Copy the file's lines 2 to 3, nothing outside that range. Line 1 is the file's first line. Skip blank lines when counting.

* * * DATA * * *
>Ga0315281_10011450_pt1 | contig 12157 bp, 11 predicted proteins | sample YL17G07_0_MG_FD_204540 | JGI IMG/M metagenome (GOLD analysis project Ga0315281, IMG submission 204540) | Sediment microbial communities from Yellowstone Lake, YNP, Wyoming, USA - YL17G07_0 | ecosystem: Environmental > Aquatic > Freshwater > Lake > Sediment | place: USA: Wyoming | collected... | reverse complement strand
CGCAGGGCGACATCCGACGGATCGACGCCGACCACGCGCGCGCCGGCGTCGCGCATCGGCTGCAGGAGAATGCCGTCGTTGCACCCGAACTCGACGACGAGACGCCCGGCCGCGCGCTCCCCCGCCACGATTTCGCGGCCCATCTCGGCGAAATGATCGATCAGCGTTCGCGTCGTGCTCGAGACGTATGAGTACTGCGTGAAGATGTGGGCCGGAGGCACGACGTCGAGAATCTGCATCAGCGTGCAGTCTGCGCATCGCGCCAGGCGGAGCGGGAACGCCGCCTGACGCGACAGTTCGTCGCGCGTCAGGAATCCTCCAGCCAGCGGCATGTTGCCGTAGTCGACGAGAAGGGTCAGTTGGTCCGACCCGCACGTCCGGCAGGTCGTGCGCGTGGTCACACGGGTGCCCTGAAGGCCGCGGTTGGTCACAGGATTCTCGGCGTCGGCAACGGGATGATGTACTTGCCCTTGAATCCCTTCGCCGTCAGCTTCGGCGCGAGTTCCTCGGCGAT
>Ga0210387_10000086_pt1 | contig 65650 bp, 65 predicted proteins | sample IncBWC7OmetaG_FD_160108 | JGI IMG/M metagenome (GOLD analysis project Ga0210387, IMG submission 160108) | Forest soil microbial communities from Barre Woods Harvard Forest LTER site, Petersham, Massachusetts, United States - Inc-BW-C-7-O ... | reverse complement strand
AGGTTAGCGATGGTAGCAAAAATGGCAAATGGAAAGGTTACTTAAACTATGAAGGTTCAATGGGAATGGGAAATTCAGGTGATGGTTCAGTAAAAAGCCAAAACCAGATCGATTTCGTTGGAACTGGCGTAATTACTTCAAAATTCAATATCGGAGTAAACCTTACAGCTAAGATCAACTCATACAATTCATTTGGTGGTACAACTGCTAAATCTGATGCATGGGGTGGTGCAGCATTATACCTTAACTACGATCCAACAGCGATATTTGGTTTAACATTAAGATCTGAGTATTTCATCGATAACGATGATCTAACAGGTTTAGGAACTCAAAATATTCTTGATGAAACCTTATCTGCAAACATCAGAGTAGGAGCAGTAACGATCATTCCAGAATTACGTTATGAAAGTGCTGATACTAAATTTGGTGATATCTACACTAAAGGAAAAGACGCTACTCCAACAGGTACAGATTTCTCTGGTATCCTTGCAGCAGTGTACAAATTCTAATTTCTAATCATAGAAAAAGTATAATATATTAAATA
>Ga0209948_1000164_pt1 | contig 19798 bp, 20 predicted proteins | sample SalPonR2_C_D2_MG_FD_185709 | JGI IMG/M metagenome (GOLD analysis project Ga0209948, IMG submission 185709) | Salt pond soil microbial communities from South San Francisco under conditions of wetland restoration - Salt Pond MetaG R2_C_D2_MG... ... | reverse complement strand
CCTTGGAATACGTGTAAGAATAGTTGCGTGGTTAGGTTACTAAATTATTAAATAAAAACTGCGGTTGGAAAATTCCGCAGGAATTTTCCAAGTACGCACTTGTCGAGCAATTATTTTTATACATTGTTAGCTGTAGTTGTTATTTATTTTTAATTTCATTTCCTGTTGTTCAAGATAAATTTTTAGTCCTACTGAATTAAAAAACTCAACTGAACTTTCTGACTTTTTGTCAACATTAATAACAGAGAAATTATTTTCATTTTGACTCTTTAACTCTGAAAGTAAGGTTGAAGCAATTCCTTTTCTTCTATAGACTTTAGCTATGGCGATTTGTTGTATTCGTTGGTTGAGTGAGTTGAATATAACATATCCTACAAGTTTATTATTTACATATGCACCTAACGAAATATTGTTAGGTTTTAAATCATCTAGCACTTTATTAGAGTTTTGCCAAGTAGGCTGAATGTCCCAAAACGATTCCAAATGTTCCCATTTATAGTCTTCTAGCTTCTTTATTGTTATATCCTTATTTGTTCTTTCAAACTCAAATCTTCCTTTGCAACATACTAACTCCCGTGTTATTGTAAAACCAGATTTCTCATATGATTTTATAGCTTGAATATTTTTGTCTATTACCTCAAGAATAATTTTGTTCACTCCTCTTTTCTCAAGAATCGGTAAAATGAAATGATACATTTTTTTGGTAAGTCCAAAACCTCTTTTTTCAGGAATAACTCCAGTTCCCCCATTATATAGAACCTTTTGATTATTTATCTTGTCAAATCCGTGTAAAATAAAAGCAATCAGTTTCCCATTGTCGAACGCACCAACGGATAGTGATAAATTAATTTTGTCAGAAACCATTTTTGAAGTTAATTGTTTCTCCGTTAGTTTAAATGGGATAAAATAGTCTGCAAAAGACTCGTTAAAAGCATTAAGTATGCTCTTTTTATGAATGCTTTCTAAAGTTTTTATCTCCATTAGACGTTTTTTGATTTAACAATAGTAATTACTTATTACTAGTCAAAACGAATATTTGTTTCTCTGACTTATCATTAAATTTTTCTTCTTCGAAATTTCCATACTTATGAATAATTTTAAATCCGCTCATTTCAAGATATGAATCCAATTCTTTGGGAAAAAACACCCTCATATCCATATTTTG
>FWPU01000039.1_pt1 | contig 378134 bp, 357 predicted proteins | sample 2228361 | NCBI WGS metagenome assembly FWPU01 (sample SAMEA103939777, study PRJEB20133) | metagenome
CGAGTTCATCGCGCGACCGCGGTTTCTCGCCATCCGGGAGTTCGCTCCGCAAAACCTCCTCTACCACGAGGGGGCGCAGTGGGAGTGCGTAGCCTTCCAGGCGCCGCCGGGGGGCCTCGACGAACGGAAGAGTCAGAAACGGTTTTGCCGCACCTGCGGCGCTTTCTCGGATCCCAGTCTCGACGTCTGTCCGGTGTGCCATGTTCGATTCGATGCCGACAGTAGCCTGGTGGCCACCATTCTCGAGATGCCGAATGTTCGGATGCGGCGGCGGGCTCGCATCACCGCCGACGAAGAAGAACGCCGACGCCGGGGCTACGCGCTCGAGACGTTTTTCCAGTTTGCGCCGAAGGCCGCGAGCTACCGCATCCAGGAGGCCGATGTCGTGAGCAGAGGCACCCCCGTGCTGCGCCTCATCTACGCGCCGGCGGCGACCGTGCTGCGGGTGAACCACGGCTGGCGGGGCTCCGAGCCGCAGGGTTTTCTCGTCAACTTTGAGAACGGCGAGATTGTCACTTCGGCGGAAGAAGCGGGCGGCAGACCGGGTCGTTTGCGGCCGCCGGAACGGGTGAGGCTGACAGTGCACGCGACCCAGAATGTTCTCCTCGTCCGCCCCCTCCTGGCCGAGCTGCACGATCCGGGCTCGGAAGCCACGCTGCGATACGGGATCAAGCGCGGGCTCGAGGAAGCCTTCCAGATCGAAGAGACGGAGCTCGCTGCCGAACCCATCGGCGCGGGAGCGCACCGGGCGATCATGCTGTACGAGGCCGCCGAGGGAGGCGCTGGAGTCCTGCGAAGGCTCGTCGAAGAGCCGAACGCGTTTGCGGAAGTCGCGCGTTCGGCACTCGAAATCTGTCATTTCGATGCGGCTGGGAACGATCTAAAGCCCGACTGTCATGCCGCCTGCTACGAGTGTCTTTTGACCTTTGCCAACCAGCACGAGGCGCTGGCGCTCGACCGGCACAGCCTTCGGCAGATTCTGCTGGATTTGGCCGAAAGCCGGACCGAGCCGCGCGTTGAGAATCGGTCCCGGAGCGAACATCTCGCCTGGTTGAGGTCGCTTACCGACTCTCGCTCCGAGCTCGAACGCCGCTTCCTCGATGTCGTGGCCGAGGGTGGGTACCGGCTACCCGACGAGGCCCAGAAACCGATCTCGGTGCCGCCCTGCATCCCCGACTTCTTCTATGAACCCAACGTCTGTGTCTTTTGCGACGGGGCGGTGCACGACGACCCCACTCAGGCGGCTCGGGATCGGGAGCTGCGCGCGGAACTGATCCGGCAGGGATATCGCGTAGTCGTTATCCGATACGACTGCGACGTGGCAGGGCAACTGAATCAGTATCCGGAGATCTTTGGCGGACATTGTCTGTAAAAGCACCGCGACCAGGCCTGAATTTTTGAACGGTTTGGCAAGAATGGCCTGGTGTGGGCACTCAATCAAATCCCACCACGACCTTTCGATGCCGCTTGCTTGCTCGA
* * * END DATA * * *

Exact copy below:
CGCAGGGCGACATCCGACGGATCGACGCCGACCACGCGCGCGCCGGCGTCGCGCATCGGCTGCAGGAGAATGCCGTCGTTGCACCCGAACTCGACGACGAGACGCCCGGCCGCGCGCTCCCCCGCCACGATTTCGCGGCCCATCTCGGCGAAATGATCGATCAGCGTTCGCGTCGTGCTCGAGACGTATGAGTACTGCGTGAAGATGTGGGCCGGAGGCACGACGTCGAGAATCTGCATCAGCGTGCAGTCTGCGCATCGCGCCAGGCGGAGCGGGAACGCCGCCTGACGCGACAGTTCGTCGCGCGTCAGGAATCCTCCAGCCAGCGGCATGTTGCCGTAGTCGACGAGAAGGGTCAGTTGGTCCGACCCGCACGTCCGGCAGGTCGTGCGCGTGGTCACACGGGTGCCCTGAAGGCCGCGGTTGGTCACAGGATTCTCGGCGTCGGCAACGGGATGATGTACTTGCCCTTGAATCCCTTCGCCGTCAGCTTCGGCGCGAGTTCCTCGGCGAT
>Ga0210387_10000086_pt1 | contig 65650 bp, 65 predicted proteins | sample IncBWC7OmetaG_FD_160108 | JGI IMG/M metagenome (GOLD analysis project Ga0210387, IMG submission 160108) | Forest soil microbial communities from Barre Woods Harvard Forest LTER site, Petersham, Massachusetts, United States - Inc-BW-C-7-O ... | reverse complement strand